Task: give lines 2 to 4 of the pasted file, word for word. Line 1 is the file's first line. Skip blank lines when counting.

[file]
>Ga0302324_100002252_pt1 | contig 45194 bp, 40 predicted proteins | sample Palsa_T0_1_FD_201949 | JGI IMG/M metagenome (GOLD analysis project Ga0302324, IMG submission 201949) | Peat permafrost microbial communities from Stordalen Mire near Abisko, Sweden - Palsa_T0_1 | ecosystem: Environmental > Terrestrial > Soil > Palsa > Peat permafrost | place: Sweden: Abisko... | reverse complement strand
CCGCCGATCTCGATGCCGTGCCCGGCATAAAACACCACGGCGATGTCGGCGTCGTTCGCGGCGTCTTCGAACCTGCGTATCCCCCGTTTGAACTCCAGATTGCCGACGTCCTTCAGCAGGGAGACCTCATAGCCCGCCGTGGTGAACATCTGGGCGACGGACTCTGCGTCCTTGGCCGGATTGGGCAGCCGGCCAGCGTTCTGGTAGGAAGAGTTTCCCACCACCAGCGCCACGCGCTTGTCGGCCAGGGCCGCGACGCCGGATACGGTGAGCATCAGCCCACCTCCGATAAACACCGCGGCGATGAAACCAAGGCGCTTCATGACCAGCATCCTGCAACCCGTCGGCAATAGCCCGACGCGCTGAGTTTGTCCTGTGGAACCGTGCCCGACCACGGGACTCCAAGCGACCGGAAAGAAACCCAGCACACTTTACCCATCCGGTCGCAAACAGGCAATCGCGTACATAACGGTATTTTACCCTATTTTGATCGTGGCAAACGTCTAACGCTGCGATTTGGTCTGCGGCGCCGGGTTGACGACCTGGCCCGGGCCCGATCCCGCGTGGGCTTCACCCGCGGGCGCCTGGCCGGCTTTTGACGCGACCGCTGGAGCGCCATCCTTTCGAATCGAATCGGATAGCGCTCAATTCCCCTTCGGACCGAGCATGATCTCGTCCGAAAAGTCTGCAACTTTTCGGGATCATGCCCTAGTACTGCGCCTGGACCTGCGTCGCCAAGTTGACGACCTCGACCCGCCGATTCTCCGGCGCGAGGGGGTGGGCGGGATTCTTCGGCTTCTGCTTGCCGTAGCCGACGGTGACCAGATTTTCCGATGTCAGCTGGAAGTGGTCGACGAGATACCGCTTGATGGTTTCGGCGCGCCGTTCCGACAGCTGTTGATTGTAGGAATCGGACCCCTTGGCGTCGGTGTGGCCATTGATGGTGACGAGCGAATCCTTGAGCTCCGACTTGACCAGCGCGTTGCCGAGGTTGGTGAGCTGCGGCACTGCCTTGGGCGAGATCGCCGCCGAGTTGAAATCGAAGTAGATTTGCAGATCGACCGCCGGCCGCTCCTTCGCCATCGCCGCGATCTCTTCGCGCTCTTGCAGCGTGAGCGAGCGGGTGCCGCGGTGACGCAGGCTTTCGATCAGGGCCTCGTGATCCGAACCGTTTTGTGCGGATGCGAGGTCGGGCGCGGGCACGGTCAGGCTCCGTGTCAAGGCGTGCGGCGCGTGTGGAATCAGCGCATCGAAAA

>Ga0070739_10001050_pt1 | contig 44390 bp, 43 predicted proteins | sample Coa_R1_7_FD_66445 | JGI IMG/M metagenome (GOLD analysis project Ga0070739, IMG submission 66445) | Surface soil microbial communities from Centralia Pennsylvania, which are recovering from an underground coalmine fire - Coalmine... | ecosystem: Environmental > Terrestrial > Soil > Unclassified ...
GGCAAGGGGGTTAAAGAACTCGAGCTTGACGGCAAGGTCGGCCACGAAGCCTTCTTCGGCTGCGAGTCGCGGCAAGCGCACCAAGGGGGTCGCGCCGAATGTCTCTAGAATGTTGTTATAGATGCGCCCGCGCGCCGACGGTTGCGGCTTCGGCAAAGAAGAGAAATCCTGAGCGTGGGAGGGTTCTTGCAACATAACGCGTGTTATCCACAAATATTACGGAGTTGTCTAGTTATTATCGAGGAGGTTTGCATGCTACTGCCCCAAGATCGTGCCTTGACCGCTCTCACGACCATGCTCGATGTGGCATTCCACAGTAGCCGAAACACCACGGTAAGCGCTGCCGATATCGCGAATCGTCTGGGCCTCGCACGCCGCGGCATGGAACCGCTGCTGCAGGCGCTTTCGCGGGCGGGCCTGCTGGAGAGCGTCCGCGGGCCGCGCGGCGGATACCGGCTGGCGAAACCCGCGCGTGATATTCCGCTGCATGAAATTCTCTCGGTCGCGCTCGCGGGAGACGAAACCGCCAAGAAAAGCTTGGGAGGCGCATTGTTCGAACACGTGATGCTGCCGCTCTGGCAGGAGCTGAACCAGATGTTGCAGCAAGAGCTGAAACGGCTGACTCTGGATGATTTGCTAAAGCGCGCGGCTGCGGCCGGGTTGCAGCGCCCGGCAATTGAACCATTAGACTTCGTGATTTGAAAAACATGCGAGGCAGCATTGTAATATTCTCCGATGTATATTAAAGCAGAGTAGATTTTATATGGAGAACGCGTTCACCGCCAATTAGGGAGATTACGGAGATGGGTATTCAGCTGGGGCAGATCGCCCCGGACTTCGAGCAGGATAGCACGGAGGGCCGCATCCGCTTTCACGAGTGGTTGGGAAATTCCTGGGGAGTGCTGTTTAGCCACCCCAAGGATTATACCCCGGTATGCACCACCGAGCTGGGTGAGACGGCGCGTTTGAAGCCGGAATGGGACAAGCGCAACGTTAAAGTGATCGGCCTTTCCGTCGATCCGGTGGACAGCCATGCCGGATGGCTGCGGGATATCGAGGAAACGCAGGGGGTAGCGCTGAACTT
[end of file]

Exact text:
CCGCCGATCTCGATGCCGTGCCCGGCATAAAACACCACGGCGATGTCGGCGTCGTTCGCGGCGTCTTCGAACCTGCGTATCCCCCGTTTGAACTCCAGATTGCCGACGTCCTTCAGCAGGGAGACCTCATAGCCCGCCGTGGTGAACATCTGGGCGACGGACTCTGCGTCCTTGGCCGGATTGGGCAGCCGGCCAGCGTTCTGGTAGGAAGAGTTTCCCACCACCAGCGCCACGCGCTTGTCGGCCAGGGCCGCGACGCCGGATACGGTGAGCATCAGCCCACCTCCGATAAACACCGCGGCGATGAAACCAAGGCGCTTCATGACCAGCATCCTGCAACCCGTCGGCAATAGCCCGACGCGCTGAGTTTGTCCTGTGGAACCGTGCCCGACCACGGGACTCCAAGCGACCGGAAAGAAACCCAGCACACTTTACCCATCCGGTCGCAAACAGGCAATCGCGTACATAACGGTATTTTACCCTATTTTGATCGTGGCAAACGTCTAACGCTGCGATTTGGTCTGCGGCGCCGGGTTGACGACCTGGCCCGGGCCCGATCCCGCGTGGGCTTCACCCGCGGGCGCCTGGCCGGCTTTTGACGCGACCGCTGGAGCGCCATCCTTTCGAATCGAATCGGATAGCGCTCAATTCCCCTTCGGACCGAGCATGATCTCGTCCGAAAAGTCTGCAACTTTTCGGGATCATGCCCTAGTACTGCGCCTGGACCTGCGTCGCCAAGTTGACGACCTCGACCCGCCGATTCTCCGGCGCGAGGGGGTGGGCGGGATTCTTCGGCTTCTGCTTGCCGTAGCCGACGGTGACCAGATTTTCCGATGTCAGCTGGAAGTGGTCGACGAGATACCGCTTGATGGTTTCGGCGCGCCGTTCCGACAGCTGTTGATTGTAGGAATCGGACCCCTTGGCGTCGGTGTGGCCATTGATGGTGACGAGCGAATCCTTGAGCTCCGACTTGACCAGCGCGTTGCCGAGGTTGGTGAGCTGCGGCACTGCCTTGGGCGAGATCGCCGCCGAGTTGAAATCGAAGTAGATTTGCAGATCGACCGCCGGCCGCTCCTTCGCCATCGCCGCGATCTCTTCGCGCTCTTGCAGCGTGAGCGAGCGGGTGCCGCGGTGACGCAGGCTTTCGATCAGGGCCTCGTGATCCGAACCGTTTTGTGCGGATGCGAGGTCGGGCGCGGGCACGGTCAGGCTCCGTGTCAAGGCGTGCGGCGCGTGTGGAATCAGCGCATCGAAAA

>Ga0070739_10001050_pt1 | contig 44390 bp, 43 predicted proteins | sample Coa_R1_7_FD_66445 | JGI IMG/M metagenome (GOLD analysis project Ga0070739, IMG submission 66445) | Surface soil microbial communities from Centralia Pennsylvania, which are recovering from an underground coalmine fire - Coalmine... | ecosystem: Environmental > Terrestrial > Soil > Unclassified ...
GGCAAGGGGGTTAAAGAACTCGAGCTTGACGGCAAGGTCGGCCACGAAGCCTTCTTCGGCTGCGAGTCGCGGCAAGCGCACCAAGGGGGTCGCGCCGAATGTCTCTAGAATGTTGTTATAGATGCGCCCGCGCGCCGACGGTTGCGGCTTCGGCAAAGAAGAGAAATCCTGAGCGTGGGAGGGTTCTTGCAACATAACGCGTGTTATCCACAAATATTACGGAGTTGTCTAGTTATTATCGAGGAGGTTTGCATGCTACTGCCCCAAGATCGTGCCTTGACCGCTCTCACGACCATGCTCGATGTGGCATTCCACAGTAGCCGAAACACCACGGTAAGCGCTGCCGATATCGCGAATCGTCTGGGCCTCGCACGCCGCGGCATGGAACCGCTGCTGCAGGCGCTTTCGCGGGCGGGCCTGCTGGAGAGCGTCCGCGGGCCGCGCGGCGGATACCGGCTGGCGAAACCCGCGCGTGATATTCCGCTGCATGAAATTCTCTCGGTCGCGCTCGCGGGAGACGAAACCGCCAAGAAAAGCTTGGGAGGCGCATTGTTCGAACACGTGATGCTGCCGCTCTGGCAGGAGCTGAACCAGATGTTGCAGCAAGAGCTGAAACGGCTGACTCTGGATGATTTGCTAAAGCGCGCGGCTGCGGCCGGGTTGCAGCGCCCGGCAATTGAACCATTAGACTTCGTGATTTGAAAAACATGCGAGGCAGCATTGTAATATTCTCCGATGTATATTAAAGCAGAGTAGATTTTATATGGAGAACGCGTTCACCGCCAATTAGGGAGATTACGGAGATGGGTATTCAGCTGGGGCAGATCGCCCCGGACTTCGAGCAGGATAGCACGGAGGGCCGCATCCGCTTTCACGAGTGGTTGGGAAATTCCTGGGGAGTGCTGTTTAGCCACCCCAAGGATTATACCCCGGTATGCACCACCGAGCTGGGTGAGACGGCGCGTTTGAAGCCGGAATGGGACAAGCGCAACGTTAAAGTGATCGGCCTTTCCGTCGATCCGGTGGACAGCCATGCCGGATGGCTGCGGGATATCGAGGAAACGCAGGGGGTAGCGCTGAACTT